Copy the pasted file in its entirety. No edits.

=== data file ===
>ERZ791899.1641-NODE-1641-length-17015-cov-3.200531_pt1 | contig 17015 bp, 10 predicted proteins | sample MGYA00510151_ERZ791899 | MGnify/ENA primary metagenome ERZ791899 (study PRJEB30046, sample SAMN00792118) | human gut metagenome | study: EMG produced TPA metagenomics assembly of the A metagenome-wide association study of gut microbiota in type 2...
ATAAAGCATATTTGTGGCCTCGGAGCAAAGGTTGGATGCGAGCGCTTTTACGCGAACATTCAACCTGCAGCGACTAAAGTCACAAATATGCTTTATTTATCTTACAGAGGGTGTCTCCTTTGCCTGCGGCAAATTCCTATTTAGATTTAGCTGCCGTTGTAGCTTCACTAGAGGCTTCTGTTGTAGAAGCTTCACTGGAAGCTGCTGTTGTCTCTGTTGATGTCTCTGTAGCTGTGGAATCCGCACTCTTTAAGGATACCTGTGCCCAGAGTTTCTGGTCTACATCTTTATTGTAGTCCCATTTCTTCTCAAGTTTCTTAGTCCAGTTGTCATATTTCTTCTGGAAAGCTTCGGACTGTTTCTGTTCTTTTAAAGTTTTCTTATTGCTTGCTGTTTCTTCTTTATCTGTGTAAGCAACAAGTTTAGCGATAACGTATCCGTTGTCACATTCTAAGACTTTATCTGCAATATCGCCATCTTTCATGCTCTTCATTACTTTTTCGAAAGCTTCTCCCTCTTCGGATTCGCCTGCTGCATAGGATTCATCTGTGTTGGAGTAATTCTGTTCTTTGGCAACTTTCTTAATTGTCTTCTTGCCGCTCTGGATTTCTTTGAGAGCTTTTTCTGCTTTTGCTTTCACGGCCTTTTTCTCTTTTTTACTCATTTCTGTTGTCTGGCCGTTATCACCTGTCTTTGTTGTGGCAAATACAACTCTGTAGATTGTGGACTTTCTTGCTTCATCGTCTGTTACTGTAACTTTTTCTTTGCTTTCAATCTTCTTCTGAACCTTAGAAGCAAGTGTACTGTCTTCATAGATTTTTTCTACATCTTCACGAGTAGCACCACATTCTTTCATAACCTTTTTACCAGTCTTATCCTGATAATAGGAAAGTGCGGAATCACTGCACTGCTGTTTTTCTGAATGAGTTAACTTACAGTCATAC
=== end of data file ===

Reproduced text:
>ERZ791899.1641-NODE-1641-length-17015-cov-3.200531_pt1 | contig 17015 bp, 10 predicted proteins | sample MGYA00510151_ERZ791899 | MGnify/ENA primary metagenome ERZ791899 (study PRJEB30046, sample SAMN00792118) | human gut metagenome | study: EMG produced TPA metagenomics assembly of the A metagenome-wide association study of gut microbiota in type 2...
ATAAAGCATATTTGTGGCCTCGGAGCAAAGGTTGGATGCGAGCGCTTTTACGCGAACATTCAACCTGCAGCGACTAAAGTCACAAATATGCTTTATTTATCTTACAGAGGGTGTCTCCTTTGCCTGCGGCAAATTCCTATTTAGATTTAGCTGCCGTTGTAGCTTCACTAGAGGCTTCTGTTGTAGAAGCTTCACTGGAAGCTGCTGTTGTCTCTGTTGATGTCTCTGTAGCTGTGGAATCCGCACTCTTTAAGGATACCTGTGCCCAGAGTTTCTGGTCTACATCTTTATTGTAGTCCCATTTCTTCTCAAGTTTCTTAGTCCAGTTGTCATATTTCTTCTGGAAAGCTTCGGACTGTTTCTGTTCTTTTAAAGTTTTCTTATTGCTTGCTGTTTCTTCTTTATCTGTGTAAGCAACAAGTTTAGCGATAACGTATCCGTTGTCACATTCTAAGACTTTATCTGCAATATCGCCATCTTTCATGCTCTTCATTACTTTTTCGAAAGCTTCTCCCTCTTCGGATTCGCCTGCTGCATAGGATTCATCTGTGTTGGAGTAATTCTGTTCTTTGGCAACTTTCTTAATTGTCTTCTTGCCGCTCTGGATTTCTTTGAGAGCTTTTTCTGCTTTTGCTTTCACGGCCTTTTTCTCTTTTTTACTCATTTCTGTTGTCTGGCCGTTATCACCTGTCTTTGTTGTGGCAAATACAACTCTGTAGATTGTGGACTTTCTTGCTTCATCGTCTGTTACTGTAACTTTTTCTTTGCTTTCAATCTTCTTCTGAACCTTAGAAGCAAGTGTACTGTCTTCATAGATTTTTTCTACATCTTCACGAGTAGCACCACATTCTTTCATAACCTTTTTACCAGTCTTATCCTGATAATAGGAAAGTGCGGAATCACTGCACTGCTGTTTTTCTGAATGAGTTAACTTACAGTCATAC